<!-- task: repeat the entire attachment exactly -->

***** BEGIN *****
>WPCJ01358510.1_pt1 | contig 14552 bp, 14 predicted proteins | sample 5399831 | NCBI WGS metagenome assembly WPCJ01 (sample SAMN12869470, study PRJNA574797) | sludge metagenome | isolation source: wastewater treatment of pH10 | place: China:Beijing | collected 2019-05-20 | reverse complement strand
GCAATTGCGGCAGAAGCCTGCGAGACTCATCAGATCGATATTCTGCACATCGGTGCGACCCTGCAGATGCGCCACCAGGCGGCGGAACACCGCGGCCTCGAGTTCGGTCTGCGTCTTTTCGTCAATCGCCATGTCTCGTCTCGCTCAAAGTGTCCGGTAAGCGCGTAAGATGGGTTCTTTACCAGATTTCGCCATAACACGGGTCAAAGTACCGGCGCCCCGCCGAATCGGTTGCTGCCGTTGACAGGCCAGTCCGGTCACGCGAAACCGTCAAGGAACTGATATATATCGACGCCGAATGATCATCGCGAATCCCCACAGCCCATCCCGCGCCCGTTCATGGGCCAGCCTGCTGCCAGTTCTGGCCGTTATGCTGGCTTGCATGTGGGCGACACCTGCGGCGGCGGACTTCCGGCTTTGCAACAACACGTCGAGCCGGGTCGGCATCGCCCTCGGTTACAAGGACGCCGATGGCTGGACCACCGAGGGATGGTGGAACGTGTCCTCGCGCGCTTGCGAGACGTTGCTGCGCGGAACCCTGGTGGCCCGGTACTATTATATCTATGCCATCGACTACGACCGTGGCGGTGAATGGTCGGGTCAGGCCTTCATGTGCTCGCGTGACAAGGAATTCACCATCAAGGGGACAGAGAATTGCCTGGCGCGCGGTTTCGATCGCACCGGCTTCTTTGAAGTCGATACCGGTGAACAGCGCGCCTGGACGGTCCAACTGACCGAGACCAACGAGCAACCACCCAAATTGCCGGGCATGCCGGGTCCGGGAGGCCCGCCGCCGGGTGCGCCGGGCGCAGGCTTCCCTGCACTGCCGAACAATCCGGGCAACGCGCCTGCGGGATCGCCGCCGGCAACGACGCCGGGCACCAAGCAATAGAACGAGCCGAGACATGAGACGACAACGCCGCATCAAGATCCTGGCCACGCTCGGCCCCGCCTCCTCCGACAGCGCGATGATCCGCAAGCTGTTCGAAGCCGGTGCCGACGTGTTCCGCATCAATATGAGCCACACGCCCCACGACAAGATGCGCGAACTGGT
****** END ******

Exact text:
>WPCJ01358510.1_pt1 | contig 14552 bp, 14 predicted proteins | sample 5399831 | NCBI WGS metagenome assembly WPCJ01 (sample SAMN12869470, study PRJNA574797) | sludge metagenome | isolation source: wastewater treatment of pH10 | place: China:Beijing | collected 2019-05-20 | reverse complement strand
GCAATTGCGGCAGAAGCCTGCGAGACTCATCAGATCGATATTCTGCACATCGGTGCGACCCTGCAGATGCGCCACCAGGCGGCGGAACACCGCGGCCTCGAGTTCGGTCTGCGTCTTTTCGTCAATCGCCATGTCTCGTCTCGCTCAAAGTGTCCGGTAAGCGCGTAAGATGGGTTCTTTACCAGATTTCGCCATAACACGGGTCAAAGTACCGGCGCCCCGCCGAATCGGTTGCTGCCGTTGACAGGCCAGTCCGGTCACGCGAAACCGTCAAGGAACTGATATATATCGACGCCGAATGATCATCGCGAATCCCCACAGCCCATCCCGCGCCCGTTCATGGGCCAGCCTGCTGCCAGTTCTGGCCGTTATGCTGGCTTGCATGTGGGCGACACCTGCGGCGGCGGACTTCCGGCTTTGCAACAACACGTCGAGCCGGGTCGGCATCGCCCTCGGTTACAAGGACGCCGATGGCTGGACCACCGAGGGATGGTGGAACGTGTCCTCGCGCGCTTGCGAGACGTTGCTGCGCGGAACCCTGGTGGCCCGGTACTATTATATCTATGCCATCGACTACGACCGTGGCGGTGAATGGTCGGGTCAGGCCTTCATGTGCTCGCGTGACAAGGAATTCACCATCAAGGGGACAGAGAATTGCCTGGCGCGCGGTTTCGATCGCACCGGCTTCTTTGAAGTCGATACCGGTGAACAGCGCGCCTGGACGGTCCAACTGACCGAGACCAACGAGCAACCACCCAAATTGCCGGGCATGCCGGGTCCGGGAGGCCCGCCGCCGGGTGCGCCGGGCGCAGGCTTCCCTGCACTGCCGAACAATCCGGGCAACGCGCCTGCGGGATCGCCGCCGGCAACGACGCCGGGCACCAAGCAATAGAACGAGCCGAGACATGAGACGACAACGCCGCATCAAGATCCTGGCCACGCTCGGCCCCGCCTCCTCCGACAGCGCGATGATCCGCAAGCTGTTCGAAGCCGGTGCCGACGTGTTCCGCATCAATATGAGCCACACGCCCCACGACAAGATGCGCGAACTGGT